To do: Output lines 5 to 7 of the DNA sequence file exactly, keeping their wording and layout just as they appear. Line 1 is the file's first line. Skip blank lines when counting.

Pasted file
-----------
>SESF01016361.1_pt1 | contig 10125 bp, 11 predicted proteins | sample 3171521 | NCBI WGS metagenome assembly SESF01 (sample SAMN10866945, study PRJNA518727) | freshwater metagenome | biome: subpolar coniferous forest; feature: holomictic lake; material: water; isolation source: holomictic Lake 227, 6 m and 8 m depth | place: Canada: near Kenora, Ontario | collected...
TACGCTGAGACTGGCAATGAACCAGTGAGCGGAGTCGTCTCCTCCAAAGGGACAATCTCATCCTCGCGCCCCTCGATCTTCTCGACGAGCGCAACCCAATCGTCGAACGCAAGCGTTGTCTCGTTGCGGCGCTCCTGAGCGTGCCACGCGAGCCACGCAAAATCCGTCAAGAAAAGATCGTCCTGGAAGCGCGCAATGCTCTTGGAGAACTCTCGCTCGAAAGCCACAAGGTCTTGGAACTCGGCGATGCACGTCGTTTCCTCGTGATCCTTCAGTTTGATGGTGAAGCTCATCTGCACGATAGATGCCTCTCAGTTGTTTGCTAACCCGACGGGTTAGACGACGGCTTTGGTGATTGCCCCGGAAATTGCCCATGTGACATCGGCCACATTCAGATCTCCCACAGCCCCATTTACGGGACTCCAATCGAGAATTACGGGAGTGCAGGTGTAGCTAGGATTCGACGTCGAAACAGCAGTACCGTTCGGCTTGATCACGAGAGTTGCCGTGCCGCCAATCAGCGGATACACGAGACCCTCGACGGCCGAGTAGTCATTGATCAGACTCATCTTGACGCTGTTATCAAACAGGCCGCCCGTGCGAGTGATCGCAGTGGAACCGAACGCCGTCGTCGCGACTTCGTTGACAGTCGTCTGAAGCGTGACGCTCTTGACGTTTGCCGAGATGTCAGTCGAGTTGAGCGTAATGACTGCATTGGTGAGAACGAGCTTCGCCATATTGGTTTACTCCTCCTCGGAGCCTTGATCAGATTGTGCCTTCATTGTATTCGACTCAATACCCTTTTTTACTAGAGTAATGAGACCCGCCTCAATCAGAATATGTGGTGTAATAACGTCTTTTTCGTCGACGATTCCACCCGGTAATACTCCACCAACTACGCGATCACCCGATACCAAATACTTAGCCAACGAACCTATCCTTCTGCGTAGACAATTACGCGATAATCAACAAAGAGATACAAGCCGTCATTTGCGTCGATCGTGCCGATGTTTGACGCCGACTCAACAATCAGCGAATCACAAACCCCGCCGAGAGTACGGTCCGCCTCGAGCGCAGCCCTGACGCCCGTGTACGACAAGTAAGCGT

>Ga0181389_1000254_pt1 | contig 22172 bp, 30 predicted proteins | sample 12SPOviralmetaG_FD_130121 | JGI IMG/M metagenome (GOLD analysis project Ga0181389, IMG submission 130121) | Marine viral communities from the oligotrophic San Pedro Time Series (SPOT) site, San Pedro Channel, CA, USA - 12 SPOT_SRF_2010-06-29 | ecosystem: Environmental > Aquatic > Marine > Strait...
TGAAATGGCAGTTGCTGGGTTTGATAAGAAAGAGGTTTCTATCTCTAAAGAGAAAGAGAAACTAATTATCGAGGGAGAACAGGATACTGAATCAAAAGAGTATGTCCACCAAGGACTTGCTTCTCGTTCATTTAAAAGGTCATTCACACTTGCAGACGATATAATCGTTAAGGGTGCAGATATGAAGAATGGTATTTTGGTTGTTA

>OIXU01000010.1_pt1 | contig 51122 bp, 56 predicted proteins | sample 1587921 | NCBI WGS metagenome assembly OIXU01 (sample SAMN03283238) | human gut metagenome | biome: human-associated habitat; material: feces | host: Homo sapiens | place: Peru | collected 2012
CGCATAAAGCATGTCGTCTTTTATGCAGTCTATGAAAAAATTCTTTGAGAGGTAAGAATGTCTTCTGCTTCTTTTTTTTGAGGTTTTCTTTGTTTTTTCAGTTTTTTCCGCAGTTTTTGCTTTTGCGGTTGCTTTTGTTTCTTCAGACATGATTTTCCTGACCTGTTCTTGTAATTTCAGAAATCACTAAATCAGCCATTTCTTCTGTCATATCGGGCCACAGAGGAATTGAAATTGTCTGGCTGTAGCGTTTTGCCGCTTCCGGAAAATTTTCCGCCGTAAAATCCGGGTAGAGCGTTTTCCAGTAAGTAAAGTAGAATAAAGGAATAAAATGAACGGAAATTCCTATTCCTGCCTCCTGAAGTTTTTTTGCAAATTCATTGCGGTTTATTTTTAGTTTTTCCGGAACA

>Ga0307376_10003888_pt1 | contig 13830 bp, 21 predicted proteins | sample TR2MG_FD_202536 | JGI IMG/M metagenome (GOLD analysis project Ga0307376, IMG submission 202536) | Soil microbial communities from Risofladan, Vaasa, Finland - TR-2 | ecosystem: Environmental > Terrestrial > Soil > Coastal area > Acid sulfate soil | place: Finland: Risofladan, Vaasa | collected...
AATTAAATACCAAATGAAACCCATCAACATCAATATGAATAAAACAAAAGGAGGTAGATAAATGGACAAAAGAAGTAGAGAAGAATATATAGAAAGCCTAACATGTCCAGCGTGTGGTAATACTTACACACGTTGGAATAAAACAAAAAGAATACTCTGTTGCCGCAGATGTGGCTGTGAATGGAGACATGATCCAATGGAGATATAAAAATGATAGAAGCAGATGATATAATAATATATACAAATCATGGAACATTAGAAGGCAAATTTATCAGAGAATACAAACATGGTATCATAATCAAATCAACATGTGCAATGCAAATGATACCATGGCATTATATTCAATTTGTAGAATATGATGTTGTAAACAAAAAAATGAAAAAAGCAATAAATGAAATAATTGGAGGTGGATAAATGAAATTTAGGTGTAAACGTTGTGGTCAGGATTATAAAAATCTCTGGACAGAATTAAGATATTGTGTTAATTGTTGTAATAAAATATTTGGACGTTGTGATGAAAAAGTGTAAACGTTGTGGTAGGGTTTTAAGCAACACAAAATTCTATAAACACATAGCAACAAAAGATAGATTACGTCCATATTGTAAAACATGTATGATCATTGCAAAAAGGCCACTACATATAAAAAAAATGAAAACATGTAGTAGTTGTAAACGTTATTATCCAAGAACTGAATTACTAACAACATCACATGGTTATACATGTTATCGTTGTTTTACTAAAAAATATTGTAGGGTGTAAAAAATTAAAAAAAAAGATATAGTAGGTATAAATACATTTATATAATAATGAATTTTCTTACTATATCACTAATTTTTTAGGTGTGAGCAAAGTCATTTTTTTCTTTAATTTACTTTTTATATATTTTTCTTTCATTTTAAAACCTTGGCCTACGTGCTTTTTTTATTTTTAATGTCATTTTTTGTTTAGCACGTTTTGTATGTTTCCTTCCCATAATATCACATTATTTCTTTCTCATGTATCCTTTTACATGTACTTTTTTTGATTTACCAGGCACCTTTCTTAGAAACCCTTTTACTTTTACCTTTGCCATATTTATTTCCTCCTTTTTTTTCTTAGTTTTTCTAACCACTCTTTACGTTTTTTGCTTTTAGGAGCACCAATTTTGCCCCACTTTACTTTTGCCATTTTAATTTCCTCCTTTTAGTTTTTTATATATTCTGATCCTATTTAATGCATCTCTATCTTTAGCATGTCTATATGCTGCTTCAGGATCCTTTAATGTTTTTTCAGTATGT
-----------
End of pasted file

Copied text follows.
>OIXU01000010.1_pt1 | contig 51122 bp, 56 predicted proteins | sample 1587921 | NCBI WGS metagenome assembly OIXU01 (sample SAMN03283238) | human gut metagenome | biome: human-associated habitat; material: feces | host: Homo sapiens | place: Peru | collected 2012
CGCATAAAGCATGTCGTCTTTTATGCAGTCTATGAAAAAATTCTTTGAGAGGTAAGAATGTCTTCTGCTTCTTTTTTTTGAGGTTTTCTTTGTTTTTTCAGTTTTTTCCGCAGTTTTTGCTTTTGCGGTTGCTTTTGTTTCTTCAGACATGATTTTCCTGACCTGTTCTTGTAATTTCAGAAATCACTAAATCAGCCATTTCTTCTGTCATATCGGGCCACAGAGGAATTGAAATTGTCTGGCTGTAGCGTTTTGCCGCTTCCGGAAAATTTTCCGCCGTAAAATCCGGGTAGAGCGTTTTCCAGTAAGTAAAGTAGAATAAAGGAATAAAATGAACGGAAATTCCTATTCCTGCCTCCTGAAGTTTTTTTGCAAATTCATTGCGGTTTATTTTTAGTTTTTCCGGAACA

>Ga0307376_10003888_pt1 | contig 13830 bp, 21 predicted proteins | sample TR2MG_FD_202536 | JGI IMG/M metagenome (GOLD analysis project Ga0307376, IMG submission 202536) | Soil microbial communities from Risofladan, Vaasa, Finland - TR-2 | ecosystem: Environmental > Terrestrial > Soil > Coastal area > Acid sulfate soil | place: Finland: Risofladan, Vaasa | collected...